FIFA Technology

SINCE the introduction of goal line technology, video replays have been a controversial subject in football – however, the Club World Cup has provided its most significant case yet in its favour.

FIFA are trialing the technology at the competition – in which Real Madrid are favourites to win – to see how well Video Assistant Referees (VARs) help referees make decisions.

The semi-final between Atletico Nacional of Colombia and Kashima Antlers of Japan saw referee Viktor Kassai consult video replays of a Kashima free-kick being played into the Atletico box, before awarding a penalty.

Angered Atletico players surrounded Kassai as he returned to the field following the decision but the footage showed he had reasonable grounds to give the penalty, after Orlando Berrio fouled Daigo Nishi less than a yard inside the penalty area.

The review came about when the VAR alerted Kassai of the foul that he had missed nearly a full minute later.

The replays were displayed on screens situated in a small station pitch side – the referee consulted the videos for less than 30 seconds before awarding the penalty.

Shoma Doi converted the spot-kick, which came against the run of play, and Kashima went onto win the game 3-0, following goals from Yasushi Endo and Yuma Suzuki in the last 10 minutes.

An aggrieved Atletico claimed the Kashima player had been offside when he was fouled, and were left even more frustrated moments later when their own appeals for video assistance on a penalty decision were dismissed.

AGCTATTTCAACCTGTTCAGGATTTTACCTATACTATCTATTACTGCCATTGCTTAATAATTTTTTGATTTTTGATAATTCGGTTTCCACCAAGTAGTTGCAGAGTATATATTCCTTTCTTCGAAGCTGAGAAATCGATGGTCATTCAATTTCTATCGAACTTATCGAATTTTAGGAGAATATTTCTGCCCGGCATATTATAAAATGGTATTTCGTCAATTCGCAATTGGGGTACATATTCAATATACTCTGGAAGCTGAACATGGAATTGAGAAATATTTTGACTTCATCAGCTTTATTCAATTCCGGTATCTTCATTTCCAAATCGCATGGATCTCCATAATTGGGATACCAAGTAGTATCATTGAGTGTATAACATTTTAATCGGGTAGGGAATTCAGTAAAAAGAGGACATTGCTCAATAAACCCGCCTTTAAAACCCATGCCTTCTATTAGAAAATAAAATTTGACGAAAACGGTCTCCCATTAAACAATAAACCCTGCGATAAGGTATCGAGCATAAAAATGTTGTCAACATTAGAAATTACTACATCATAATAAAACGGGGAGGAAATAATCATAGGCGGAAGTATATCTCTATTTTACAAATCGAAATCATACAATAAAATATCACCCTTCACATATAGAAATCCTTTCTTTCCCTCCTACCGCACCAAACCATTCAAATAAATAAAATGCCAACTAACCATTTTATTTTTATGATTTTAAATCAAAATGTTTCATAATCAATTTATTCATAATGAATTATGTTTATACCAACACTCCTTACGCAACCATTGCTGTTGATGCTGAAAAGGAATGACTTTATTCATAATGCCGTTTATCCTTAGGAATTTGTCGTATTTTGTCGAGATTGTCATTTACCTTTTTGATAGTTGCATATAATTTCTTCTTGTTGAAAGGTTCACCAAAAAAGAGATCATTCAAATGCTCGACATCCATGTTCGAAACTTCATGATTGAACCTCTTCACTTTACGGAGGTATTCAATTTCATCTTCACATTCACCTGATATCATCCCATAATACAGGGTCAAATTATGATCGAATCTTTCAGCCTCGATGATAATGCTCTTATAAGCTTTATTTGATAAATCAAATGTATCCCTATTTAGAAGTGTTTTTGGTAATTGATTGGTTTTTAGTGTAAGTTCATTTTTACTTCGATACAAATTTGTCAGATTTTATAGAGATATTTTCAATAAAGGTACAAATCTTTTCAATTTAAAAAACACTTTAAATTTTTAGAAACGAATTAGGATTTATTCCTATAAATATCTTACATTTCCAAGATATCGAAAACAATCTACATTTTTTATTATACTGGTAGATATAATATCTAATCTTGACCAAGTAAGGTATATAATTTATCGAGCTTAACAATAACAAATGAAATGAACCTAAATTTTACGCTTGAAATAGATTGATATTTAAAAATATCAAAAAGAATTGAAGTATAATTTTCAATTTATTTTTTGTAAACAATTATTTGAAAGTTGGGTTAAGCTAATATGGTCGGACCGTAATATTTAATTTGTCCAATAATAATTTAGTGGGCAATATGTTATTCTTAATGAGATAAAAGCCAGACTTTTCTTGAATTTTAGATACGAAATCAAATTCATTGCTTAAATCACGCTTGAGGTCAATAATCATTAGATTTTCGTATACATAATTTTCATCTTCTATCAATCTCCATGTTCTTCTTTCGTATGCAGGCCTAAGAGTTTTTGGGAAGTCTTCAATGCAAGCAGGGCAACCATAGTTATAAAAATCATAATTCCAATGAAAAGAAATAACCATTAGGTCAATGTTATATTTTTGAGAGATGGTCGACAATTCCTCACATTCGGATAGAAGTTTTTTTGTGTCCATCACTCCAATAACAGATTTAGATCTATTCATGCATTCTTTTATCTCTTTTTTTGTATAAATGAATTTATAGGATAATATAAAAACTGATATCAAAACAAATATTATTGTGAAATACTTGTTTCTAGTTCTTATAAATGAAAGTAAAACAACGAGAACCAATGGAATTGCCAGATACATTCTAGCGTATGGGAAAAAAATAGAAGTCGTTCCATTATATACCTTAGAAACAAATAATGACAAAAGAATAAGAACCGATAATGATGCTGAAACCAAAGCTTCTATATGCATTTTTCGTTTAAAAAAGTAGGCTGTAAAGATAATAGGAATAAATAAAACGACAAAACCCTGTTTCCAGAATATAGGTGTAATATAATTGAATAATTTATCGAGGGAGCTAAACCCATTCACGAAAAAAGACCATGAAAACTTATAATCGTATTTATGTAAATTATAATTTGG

This is the first time FIFA’s Video Assistant Referee has been used in a competitive game, following its initial trialing during international friendlies this year.

The technology was once again the main talking point in Real Madrid’s 2-0 win over Mexico’s Club America earlier today, when Cristiano Ronaldo’s injury-time goal looked to have been ruled out for offside before referee Enrique Caceres consulted the VAR and eventually awarded the goal.

The confusion arose when Caceres didn’t view the incident on the video monitor before giving the goal.

Kashima will now face Spanish giants Real Madrid in the Club World Cup final in Yokohoma on Sunday.

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  1. Pingback: History made as video technology used at Club World Cup – Sam Halligan

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